Foods and drinks high in fat, sugar and salt

These foods should be avoided as they are high in fat, including saturated fat, sugar and salt. They may promote obesity, which can lead to heart disease, type 2 diabetes and some cancers

How many servings can I have a day? 

There are NO recommended servings for this group because they are not essential. Start today and limit what you eat from this shelf to not every day - maximum once or twice a week. Don’t be tempted to swap eating healthy foods so you can have more of these foods high in fat, sugar and salt. You need healthy foods in the serving sizes recommended to provide all your vitamins and minerals.

The following examples are about 100 calories – so check the label when choosing foods high in fat and sugar.
  • About 4 squares of chocolate (half a bar)
  • 1 small or fun-sized chocolate coated bar
  • 1 bag of lower-fat crisps
  • 1 small cup cake (without icing)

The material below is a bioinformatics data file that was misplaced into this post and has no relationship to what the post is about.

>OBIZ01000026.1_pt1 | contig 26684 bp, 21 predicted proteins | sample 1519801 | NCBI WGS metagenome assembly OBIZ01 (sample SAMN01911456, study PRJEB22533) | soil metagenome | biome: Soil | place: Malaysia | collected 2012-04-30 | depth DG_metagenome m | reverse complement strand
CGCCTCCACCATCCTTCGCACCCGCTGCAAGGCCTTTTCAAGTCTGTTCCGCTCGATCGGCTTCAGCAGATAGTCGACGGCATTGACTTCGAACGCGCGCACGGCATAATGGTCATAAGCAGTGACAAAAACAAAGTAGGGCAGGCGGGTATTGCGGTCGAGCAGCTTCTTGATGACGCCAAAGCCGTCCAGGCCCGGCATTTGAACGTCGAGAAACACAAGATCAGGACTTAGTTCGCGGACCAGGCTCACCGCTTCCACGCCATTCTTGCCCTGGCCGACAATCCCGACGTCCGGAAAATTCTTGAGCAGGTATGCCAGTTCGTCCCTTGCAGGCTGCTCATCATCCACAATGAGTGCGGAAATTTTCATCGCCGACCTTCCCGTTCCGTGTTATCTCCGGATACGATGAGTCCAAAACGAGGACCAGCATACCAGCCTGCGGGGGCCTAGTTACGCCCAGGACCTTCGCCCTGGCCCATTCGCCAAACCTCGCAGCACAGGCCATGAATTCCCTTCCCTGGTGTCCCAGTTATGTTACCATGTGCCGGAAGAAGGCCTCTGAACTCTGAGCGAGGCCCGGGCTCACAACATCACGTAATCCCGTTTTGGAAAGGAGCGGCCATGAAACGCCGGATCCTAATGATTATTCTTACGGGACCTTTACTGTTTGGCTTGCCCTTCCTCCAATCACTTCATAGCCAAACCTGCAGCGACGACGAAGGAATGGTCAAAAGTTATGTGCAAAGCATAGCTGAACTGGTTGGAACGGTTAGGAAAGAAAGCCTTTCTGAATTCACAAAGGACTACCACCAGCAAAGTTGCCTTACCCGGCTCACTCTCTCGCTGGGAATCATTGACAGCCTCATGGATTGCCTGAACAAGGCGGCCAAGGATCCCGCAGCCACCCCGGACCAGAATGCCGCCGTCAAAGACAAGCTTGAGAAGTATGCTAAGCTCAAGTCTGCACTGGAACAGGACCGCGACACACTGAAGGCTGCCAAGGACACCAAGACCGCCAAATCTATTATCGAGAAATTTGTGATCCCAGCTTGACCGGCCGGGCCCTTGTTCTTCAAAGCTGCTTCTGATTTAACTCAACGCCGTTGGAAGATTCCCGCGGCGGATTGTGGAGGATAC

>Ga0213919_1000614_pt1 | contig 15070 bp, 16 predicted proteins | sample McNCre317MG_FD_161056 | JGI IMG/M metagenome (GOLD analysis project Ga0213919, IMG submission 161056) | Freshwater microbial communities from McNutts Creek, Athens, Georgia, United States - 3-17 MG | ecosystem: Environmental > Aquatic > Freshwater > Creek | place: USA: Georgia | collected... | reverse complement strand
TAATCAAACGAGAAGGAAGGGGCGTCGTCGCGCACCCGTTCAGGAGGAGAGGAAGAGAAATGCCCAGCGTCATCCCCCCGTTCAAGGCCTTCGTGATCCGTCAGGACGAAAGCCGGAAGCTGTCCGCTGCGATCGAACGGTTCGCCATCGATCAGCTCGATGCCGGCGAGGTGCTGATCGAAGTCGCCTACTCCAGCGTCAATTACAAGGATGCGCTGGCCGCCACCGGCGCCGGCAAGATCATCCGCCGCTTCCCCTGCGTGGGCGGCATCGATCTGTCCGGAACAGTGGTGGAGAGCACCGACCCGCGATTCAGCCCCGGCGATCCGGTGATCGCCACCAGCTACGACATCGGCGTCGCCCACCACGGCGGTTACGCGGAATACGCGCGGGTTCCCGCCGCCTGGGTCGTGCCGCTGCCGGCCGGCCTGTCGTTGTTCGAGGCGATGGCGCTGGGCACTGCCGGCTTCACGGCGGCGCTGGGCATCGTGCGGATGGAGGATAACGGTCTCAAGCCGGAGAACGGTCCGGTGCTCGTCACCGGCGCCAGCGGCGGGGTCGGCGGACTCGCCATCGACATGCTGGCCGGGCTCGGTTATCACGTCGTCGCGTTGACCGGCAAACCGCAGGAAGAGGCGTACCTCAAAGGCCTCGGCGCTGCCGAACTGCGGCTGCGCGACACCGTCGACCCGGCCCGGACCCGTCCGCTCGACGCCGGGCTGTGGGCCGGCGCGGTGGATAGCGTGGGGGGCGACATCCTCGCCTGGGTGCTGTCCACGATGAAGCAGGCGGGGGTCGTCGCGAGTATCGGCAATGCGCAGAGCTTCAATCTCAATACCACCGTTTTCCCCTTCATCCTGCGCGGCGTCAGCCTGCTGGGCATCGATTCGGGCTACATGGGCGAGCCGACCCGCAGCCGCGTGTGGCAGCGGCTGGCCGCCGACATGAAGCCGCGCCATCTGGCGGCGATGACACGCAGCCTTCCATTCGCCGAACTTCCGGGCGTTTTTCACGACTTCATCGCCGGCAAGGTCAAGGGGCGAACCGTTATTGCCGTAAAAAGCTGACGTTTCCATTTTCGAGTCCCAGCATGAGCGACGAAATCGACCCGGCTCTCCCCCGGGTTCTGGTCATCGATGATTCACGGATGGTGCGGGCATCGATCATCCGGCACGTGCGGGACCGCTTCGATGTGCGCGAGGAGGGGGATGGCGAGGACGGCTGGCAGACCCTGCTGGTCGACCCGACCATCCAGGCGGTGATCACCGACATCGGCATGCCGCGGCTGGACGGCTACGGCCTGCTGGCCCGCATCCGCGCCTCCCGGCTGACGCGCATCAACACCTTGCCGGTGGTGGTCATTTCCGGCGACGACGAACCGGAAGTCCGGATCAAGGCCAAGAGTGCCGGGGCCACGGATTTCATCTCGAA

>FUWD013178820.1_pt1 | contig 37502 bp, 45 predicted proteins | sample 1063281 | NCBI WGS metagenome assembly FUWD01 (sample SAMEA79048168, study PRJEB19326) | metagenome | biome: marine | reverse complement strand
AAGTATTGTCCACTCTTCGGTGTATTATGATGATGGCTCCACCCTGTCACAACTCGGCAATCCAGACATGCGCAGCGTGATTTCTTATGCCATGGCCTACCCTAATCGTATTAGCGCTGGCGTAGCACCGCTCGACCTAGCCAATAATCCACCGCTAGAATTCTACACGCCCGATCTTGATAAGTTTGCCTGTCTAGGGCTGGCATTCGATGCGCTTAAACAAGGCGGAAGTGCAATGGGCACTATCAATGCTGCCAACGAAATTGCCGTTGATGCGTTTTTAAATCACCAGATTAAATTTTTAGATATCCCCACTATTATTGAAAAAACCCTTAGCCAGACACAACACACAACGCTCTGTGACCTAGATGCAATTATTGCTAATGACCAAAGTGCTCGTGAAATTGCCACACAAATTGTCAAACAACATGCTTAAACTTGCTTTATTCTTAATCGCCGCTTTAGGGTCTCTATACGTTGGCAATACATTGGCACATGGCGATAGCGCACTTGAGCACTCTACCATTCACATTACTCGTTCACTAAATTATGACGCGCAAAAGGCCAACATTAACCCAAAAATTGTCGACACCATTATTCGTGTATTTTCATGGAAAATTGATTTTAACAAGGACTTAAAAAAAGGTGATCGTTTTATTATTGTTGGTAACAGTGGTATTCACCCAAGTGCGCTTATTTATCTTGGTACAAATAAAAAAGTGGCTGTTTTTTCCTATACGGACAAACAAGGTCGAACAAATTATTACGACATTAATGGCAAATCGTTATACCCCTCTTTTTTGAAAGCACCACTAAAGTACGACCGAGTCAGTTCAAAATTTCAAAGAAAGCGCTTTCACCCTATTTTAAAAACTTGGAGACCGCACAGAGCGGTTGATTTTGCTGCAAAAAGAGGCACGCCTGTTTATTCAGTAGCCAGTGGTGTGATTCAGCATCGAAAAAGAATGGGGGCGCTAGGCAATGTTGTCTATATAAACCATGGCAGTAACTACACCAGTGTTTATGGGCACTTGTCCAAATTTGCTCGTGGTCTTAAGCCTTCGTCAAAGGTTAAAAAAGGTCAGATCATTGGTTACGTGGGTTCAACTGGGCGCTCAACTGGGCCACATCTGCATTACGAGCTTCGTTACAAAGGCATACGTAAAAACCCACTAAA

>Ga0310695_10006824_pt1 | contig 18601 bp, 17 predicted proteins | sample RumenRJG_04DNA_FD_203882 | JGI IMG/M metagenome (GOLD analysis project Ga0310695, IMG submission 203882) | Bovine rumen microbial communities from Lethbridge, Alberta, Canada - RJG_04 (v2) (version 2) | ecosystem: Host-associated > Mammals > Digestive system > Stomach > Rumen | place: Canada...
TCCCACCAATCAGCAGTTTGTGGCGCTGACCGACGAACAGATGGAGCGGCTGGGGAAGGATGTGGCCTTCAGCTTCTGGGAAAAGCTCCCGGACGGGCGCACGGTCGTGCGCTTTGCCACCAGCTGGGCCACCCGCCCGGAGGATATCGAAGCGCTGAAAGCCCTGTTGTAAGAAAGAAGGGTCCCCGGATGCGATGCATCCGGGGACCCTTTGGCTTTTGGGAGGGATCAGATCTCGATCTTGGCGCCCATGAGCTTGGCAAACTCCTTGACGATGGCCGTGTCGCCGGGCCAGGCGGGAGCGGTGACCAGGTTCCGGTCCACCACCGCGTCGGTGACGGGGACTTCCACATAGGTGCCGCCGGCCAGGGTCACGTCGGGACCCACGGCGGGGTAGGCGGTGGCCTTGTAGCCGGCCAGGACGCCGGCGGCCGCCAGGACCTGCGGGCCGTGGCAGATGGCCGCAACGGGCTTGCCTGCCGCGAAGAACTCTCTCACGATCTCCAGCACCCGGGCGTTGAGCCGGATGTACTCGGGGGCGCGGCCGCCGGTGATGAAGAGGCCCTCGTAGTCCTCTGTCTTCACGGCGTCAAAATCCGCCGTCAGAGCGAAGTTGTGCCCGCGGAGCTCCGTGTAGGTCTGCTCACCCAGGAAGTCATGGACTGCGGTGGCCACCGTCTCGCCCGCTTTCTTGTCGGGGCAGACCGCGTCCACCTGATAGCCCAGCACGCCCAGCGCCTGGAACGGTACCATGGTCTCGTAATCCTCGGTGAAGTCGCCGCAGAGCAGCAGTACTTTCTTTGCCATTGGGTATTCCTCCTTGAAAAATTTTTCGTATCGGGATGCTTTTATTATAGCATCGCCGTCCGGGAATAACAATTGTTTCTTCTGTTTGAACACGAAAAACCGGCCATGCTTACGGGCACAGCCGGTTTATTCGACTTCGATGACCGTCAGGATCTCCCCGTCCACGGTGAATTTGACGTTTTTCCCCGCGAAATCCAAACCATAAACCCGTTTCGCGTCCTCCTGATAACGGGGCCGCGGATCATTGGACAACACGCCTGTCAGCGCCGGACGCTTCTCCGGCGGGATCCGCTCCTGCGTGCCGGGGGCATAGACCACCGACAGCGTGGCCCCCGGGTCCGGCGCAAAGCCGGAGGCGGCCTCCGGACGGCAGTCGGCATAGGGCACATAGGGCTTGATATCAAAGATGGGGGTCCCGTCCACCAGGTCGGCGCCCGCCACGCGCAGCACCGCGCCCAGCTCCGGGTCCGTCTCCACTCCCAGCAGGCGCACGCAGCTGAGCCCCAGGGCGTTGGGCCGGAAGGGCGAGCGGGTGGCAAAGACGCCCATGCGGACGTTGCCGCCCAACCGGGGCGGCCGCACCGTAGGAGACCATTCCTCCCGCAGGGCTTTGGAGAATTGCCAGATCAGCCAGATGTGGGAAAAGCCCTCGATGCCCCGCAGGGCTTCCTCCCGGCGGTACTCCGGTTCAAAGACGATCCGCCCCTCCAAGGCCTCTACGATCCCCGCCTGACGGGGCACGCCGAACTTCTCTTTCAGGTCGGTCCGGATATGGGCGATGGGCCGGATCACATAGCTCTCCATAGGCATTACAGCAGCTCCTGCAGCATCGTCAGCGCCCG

• 1 plain mini muffin
  • 2 plain biscuits or 1 chocolate biscuit
  • ½ a can or 200ml of sugary drink
  • 1 scoop of vanilla ice-cream
  • ½ or 1 cereal bar - check the label for calories
  • 5-6 chips

If you add sugar to your tea, coffee or breakfast cereal, gradually reduce the amount you add until it’s little or none.


Alcohol is not essential for health and is not recommended for children under 18 years. One standard drink (equal to 1 glass of beer, lager, a small glass of wine and a single measure of spirit) contains about 100 - 150 calories.

For low risk drinking the weekly limits are:

  • Up to 11 standard drinks a week for women (112g of pure alcohol)
  • Up to 17 standard drinks a week for men (168g of pure alcohol)

These are weekly limits not targets to be reached. Do not take more than 5 standard drinks in one sitting and have 3 alcohol free days during the week. Drinking more than the weekly limit can increase your weight and your blood pressure, putting you at risk of heart disease and stroke. It can damage your liver and can increase your chances of getting cancer, including breast cancer.

Alcohol should be avoided during pregnancy and breastfeeding and is best avoided while trying to conceive a baby.

Further information